Pay television, introduced to New Zealand in 1990, was dominated by Sky, controlled by foreign-owned company News Corp.

Public service broadcasting in New Zealand

Radio broadcasting was originally carried out by private broadcasters, but was tightly regulated by the Post and Telegraph Department. In 1936 the Labour government placed broadcasting under direct ministerial control through the National Broadcasting Service (NBS). The introduction of television provided the incentive for establishing a public, as opposed to state, broadcasting system. In 1962 the New Zealand Broadcasting Corporation (NZBC), a government-appointed board, was established to control broadcasting, giving state-funded radio and television a degree of independence from government control.

Deregulation and the development of private radio and television since the 1980s has meant that public broadcasting now competes with private broadcasters. In 2012 the main public service broadcasters were TVNZ, Radio New Zealand and Māori Television. Radio New Zealand and Māori Television relied largely on government funding. In contrast, TVNZ received 90% of its funding from advertising. This has raised questions over TVNZ’s ability to deliver quality public-service broadcasting, in particular news and current affairs.

Student media

There were a range of student radio stations and newspapers throughout the universities and polytechnics, owned by student bodies. Student media have been active in providing independent comment on political issues, in particular campaigns over the funding of tertiary education.

Regulation of the media

Broadcasting was regulated by the Broadcasting Act 1989. This required broadcasters to uphold standards of:

  • decency and good taste
  • the maintenance of law and order
  • privacy of the individual
  • balance – the reasonable effort to present a range of significant views on controversial issues of importance.

The Paul Henry case

In 2010 TVNZ upheld complaints about breakfast show host Paul Henry’s question to the prime minister as to whether the next governor-general would be someone who ‘looks and sounds like a New Zealander this time’.2 The question was commonly seen as a reference to then Governor-General Sir Anand Satyanand, born in New Zealand of Fijian-Indian descent. TVNZ said Henry’s comments had breached the standards of good taste and decency, fairness, and discrimination and denigration.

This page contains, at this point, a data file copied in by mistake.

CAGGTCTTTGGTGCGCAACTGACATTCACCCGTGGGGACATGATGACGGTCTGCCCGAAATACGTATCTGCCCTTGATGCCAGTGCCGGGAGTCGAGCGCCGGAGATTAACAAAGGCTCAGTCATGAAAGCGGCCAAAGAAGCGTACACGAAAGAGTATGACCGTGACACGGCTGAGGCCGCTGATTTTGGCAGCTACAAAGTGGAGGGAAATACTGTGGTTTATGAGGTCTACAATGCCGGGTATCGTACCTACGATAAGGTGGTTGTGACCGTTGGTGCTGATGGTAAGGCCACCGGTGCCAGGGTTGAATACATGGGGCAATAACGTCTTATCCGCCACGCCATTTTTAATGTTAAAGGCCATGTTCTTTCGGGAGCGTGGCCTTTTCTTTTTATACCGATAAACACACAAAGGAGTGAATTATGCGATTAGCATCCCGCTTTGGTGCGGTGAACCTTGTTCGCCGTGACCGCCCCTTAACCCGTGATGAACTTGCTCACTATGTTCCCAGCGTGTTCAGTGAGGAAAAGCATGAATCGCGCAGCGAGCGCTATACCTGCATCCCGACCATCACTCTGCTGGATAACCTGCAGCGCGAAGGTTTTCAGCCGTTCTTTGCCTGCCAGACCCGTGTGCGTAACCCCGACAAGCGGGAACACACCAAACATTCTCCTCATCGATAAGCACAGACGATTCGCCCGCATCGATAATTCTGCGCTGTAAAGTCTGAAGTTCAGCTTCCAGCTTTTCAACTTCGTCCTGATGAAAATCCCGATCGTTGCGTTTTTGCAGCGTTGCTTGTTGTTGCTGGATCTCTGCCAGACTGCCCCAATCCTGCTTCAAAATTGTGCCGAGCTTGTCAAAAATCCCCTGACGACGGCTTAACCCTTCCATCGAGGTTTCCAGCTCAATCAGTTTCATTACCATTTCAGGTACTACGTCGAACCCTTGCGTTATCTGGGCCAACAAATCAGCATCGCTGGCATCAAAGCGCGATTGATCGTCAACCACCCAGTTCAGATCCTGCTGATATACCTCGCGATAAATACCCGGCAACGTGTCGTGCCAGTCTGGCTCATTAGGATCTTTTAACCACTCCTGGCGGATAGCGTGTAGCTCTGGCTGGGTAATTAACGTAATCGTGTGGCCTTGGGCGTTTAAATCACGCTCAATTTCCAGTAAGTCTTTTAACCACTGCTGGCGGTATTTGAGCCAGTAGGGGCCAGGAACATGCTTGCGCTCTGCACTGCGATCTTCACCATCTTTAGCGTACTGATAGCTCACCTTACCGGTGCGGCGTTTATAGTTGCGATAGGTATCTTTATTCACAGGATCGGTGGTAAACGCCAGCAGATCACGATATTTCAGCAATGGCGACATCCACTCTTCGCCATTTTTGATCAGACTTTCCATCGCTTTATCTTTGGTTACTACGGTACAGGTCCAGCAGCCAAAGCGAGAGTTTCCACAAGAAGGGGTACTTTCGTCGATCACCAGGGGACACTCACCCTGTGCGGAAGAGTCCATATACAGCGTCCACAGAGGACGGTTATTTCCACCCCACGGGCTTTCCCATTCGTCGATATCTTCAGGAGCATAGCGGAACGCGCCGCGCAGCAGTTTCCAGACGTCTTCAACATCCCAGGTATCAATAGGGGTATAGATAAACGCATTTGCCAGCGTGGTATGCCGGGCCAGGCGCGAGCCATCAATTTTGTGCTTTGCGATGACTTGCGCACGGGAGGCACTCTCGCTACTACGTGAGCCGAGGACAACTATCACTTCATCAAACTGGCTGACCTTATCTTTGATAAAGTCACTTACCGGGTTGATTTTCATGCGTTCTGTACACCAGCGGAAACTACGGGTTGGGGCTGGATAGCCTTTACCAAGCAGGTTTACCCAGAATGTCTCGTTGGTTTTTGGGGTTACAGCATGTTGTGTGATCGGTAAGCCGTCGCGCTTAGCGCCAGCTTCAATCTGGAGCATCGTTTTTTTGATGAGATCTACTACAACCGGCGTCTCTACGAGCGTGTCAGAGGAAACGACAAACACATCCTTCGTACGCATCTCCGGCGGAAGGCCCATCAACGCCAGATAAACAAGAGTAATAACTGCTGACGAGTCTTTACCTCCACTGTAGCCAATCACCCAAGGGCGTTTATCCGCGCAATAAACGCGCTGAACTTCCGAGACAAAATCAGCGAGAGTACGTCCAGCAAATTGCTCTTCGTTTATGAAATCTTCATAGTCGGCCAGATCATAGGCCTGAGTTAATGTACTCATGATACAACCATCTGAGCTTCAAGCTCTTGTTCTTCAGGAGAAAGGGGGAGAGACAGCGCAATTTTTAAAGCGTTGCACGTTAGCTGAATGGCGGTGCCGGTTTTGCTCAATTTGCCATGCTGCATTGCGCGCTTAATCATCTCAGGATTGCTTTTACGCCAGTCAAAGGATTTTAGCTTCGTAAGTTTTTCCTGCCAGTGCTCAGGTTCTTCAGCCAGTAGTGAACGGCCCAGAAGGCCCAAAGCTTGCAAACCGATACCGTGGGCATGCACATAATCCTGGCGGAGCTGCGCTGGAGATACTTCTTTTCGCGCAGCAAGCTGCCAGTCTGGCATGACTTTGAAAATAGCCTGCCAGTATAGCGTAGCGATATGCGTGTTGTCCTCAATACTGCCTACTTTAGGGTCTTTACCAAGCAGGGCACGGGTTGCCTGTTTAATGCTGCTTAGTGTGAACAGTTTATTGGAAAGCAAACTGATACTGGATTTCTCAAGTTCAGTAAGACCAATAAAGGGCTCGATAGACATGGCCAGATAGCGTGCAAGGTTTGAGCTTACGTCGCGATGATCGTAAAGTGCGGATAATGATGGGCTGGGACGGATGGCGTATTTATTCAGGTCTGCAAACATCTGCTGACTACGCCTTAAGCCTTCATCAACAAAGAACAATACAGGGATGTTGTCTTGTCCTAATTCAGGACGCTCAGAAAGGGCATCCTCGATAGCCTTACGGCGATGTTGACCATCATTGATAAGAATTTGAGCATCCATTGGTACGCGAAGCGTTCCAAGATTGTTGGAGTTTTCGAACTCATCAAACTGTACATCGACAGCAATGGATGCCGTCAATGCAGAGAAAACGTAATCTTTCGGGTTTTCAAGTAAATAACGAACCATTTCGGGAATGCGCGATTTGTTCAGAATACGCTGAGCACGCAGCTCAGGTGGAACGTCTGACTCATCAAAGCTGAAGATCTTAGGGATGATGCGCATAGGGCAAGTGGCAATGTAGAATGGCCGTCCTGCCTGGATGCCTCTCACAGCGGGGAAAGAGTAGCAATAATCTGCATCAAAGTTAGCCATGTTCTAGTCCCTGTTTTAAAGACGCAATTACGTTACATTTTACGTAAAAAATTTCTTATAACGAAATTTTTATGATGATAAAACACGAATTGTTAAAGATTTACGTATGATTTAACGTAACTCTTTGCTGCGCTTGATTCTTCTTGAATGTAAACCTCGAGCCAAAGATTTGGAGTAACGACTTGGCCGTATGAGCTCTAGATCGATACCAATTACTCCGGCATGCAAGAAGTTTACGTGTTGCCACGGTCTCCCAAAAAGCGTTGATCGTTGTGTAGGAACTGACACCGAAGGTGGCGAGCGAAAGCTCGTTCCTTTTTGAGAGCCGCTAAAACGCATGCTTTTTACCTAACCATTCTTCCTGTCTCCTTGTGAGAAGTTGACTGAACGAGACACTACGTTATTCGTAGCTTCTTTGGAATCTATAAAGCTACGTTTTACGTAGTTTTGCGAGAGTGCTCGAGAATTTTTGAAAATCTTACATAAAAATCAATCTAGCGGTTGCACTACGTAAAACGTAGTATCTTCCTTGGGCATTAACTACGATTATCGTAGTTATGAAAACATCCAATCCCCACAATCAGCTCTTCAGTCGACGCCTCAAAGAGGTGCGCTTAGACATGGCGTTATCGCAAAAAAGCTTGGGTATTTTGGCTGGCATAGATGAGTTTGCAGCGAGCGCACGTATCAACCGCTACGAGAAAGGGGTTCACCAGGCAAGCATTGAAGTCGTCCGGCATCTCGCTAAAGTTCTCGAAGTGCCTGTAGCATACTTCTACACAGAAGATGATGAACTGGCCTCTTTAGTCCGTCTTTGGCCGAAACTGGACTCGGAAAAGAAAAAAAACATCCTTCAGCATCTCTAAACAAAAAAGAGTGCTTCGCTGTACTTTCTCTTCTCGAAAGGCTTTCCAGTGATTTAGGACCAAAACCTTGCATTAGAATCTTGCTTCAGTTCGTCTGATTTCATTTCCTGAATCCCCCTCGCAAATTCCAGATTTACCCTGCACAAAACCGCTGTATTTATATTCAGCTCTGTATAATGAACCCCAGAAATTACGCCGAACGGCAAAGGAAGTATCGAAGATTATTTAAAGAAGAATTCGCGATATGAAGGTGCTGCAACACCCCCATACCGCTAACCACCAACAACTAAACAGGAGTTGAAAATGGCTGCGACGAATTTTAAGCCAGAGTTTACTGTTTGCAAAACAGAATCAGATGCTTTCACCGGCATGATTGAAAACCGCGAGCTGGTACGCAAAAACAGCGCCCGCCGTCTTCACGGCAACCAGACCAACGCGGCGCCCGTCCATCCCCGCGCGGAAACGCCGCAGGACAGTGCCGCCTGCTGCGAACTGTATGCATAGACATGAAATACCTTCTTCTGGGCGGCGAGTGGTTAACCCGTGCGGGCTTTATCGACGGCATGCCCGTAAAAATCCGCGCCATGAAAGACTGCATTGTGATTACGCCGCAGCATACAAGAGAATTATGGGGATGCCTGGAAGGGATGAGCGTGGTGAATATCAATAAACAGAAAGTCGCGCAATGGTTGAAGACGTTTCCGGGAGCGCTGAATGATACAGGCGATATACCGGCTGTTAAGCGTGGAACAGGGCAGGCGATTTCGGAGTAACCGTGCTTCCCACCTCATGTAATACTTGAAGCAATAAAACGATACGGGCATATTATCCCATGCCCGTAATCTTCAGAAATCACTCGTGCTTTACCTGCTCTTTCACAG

Any member of the public can make a complaint to a broadcaster they believe has breached a broadcasting standard. If the complainant is not satisfied with the broadcaster’s response, they can then go to the government-appointed Broadcasting Standards Authority.

In contrast to the statutorily controlled broadcasting sector, the print media was self-regulating through the Press Council. The Press Council consisted of an independent chair, along with representatives of the publishers, the journalists’ union (in the 2000s the Engineering, Printing and Manufacturing Union or EPMU) and the public. The council heard complaints from people who believed a publication had breached the standards laid out in its ‘statement of principles’. The print media considered its self-regulatory status to be crucial to editorial independence.

Footnotes

Māori and Pākehā media: politics and advocacy

Māori newspapers

The earliest Māori news media were government publications, such as Te Karere o Nui Tireni. They were designed to pass official information to Māori in the Māori language. By 1862 Māori began publishing their own newspapers – the first was Te Hokioi o Nui Tireni, produced by the Kīngitanga (Māori King Movement). Māori newspapers were published by a range of Māori tribal, pan-tribal and religious groups, including Pākehā missionaries. While these publications generally presented a particular political or religious point of view, they also contained correspondence, advertisements, local news, waiata, obituaries and reports of local hui. From the early 20th century Māori-language newspapers went into decline.